IDCONTINUE Continue button was selected.
IDIGNORE Ignore button was selected.
IDNO No button was selected.
IDOK OK button was selected.
IDRETRY Retry button was selected.
IDTRYAGAIN Try Again button was selected.
IDYES Yes button was selected.

If a message box has a Cancel button, the function returns the IDCANCEL value if either the ESC key is pressed or the Cancel button is selected. If the message box has no Cancel button, pressing ESC has no effect.

If the function fails, the return value is zero. To get extended error information, call GetLastError.

Remarks

When you use a system-modal message box to indicate that the system is low on memory, the strings pointed to by the lpText and lpCaption parameters should not be taken from a resource file, because an attempt to load the resource may fail.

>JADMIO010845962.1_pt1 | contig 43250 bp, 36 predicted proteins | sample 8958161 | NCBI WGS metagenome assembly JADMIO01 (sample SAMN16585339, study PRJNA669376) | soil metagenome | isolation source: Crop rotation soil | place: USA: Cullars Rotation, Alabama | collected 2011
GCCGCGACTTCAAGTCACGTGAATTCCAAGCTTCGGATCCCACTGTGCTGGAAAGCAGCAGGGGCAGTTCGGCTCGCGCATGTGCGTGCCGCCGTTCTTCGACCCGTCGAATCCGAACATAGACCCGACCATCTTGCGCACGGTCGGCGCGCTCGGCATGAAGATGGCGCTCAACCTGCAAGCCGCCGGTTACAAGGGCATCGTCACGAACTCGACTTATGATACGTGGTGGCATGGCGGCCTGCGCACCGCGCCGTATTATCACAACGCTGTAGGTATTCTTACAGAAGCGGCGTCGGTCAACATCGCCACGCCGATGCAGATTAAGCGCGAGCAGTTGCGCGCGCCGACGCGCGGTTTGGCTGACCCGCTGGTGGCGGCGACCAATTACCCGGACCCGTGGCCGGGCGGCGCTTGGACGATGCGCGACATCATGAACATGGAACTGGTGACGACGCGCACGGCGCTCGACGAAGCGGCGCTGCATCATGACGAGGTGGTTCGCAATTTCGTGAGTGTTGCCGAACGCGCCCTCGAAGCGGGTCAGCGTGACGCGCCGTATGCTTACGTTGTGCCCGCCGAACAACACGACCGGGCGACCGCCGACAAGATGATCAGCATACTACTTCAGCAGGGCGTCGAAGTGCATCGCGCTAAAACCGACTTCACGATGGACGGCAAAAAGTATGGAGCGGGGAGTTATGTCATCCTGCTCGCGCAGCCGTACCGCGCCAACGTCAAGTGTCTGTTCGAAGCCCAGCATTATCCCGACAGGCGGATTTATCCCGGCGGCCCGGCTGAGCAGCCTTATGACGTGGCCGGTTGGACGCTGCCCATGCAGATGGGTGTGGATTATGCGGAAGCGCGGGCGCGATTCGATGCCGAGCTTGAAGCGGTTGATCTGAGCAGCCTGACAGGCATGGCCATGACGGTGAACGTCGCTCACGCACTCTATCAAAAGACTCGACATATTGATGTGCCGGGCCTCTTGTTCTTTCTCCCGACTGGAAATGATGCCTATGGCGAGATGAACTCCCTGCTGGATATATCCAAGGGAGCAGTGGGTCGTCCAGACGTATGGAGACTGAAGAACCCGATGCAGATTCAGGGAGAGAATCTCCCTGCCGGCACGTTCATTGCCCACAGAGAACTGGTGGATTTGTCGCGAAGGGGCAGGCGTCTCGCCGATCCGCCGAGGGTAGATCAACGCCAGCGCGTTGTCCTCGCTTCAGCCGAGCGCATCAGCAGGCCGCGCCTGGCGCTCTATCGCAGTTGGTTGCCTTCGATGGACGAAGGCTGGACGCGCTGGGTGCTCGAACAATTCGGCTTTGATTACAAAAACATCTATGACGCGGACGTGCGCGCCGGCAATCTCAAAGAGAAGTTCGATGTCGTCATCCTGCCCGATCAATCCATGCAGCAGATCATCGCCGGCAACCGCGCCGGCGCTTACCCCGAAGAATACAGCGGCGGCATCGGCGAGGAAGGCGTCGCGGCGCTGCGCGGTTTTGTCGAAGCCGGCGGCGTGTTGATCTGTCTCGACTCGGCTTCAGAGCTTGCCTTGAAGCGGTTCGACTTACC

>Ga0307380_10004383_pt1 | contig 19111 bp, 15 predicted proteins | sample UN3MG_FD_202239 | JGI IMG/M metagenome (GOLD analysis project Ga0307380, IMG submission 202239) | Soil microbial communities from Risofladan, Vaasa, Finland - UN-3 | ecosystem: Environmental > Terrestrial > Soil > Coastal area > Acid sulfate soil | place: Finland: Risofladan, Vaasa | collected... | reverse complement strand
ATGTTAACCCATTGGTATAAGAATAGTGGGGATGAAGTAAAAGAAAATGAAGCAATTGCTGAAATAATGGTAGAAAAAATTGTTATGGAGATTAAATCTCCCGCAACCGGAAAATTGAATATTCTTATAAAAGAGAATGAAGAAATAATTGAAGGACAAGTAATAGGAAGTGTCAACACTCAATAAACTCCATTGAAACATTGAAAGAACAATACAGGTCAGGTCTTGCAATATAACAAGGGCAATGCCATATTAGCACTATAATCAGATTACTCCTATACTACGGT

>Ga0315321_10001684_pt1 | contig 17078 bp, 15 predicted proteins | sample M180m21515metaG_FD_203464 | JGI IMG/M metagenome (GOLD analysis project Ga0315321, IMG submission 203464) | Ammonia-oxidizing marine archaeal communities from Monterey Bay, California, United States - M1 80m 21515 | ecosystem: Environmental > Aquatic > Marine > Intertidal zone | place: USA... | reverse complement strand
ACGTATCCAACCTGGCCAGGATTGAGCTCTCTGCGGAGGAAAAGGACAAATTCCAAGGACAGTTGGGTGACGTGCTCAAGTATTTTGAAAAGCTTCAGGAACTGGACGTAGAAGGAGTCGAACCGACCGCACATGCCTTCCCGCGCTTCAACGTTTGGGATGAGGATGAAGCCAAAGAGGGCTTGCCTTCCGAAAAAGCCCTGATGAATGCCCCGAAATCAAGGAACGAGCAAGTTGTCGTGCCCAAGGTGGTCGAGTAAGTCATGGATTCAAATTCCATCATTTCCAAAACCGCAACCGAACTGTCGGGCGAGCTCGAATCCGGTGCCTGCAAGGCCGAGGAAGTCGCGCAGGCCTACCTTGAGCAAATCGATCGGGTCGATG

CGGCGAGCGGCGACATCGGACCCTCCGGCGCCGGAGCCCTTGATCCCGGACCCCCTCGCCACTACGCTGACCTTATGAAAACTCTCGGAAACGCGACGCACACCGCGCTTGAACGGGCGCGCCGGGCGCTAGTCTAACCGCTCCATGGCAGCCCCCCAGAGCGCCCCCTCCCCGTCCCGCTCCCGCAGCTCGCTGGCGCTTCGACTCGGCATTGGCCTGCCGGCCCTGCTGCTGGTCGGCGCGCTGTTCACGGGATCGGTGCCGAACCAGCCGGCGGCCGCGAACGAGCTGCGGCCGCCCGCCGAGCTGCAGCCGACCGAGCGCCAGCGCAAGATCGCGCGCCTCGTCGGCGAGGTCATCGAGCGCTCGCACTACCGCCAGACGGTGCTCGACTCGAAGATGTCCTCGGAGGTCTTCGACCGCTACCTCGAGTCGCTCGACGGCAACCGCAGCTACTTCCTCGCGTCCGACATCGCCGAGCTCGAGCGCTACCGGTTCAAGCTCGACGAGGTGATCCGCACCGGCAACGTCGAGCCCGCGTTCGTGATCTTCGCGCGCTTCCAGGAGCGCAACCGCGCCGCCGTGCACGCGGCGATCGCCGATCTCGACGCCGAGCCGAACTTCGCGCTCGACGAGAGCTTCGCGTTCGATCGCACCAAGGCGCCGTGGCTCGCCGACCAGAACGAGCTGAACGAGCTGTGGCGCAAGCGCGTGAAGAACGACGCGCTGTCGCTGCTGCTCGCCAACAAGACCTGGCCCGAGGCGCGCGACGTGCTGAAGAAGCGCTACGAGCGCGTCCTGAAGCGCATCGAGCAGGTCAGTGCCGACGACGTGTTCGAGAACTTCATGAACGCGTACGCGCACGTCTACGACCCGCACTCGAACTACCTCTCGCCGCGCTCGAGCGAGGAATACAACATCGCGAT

If you create a message box while a dialog box is present, use a handle to the dialog box as the hWnd parameter. The hWnd parameter should not identify a child window, such as a control in a dialog box.

Windows 95: The system can support a maximum of 16,364 window handles.

Windows NT/ 2000: The value of MB_SERVICE_NOTIFICATION changed starting with Windows NT 4.0. Windows NT 4.0 provides backward compatibility for pre-existing services by mapping the old value to the new value in the implementation of MessageBox. This mapping is only done for executables that have a version number less than 4.0, as set by the linker.

To build a service that uses MB_SERVICE_NOTIFICATION, and can run on both Windows NT 3.x and Windows NT 4.0, you can do one of the following.

Requirements

  Windows NT/2000: Requires Windows NT 3.1 or later.
  Windows 95/98: Requires Windows 95 or later.
  Header: Declared in Winuser.h; include Windows.h.
  Library: Use User32.lib.
  Unicode: Implemented as Unicode and ANSI versions on all platforms.

See Also

Dialog Boxes Overview, Dialog Box Functions, FlashWindow, MessageBeep, MessageBoxEx, MessageBoxIndirect, SetForegroundWindow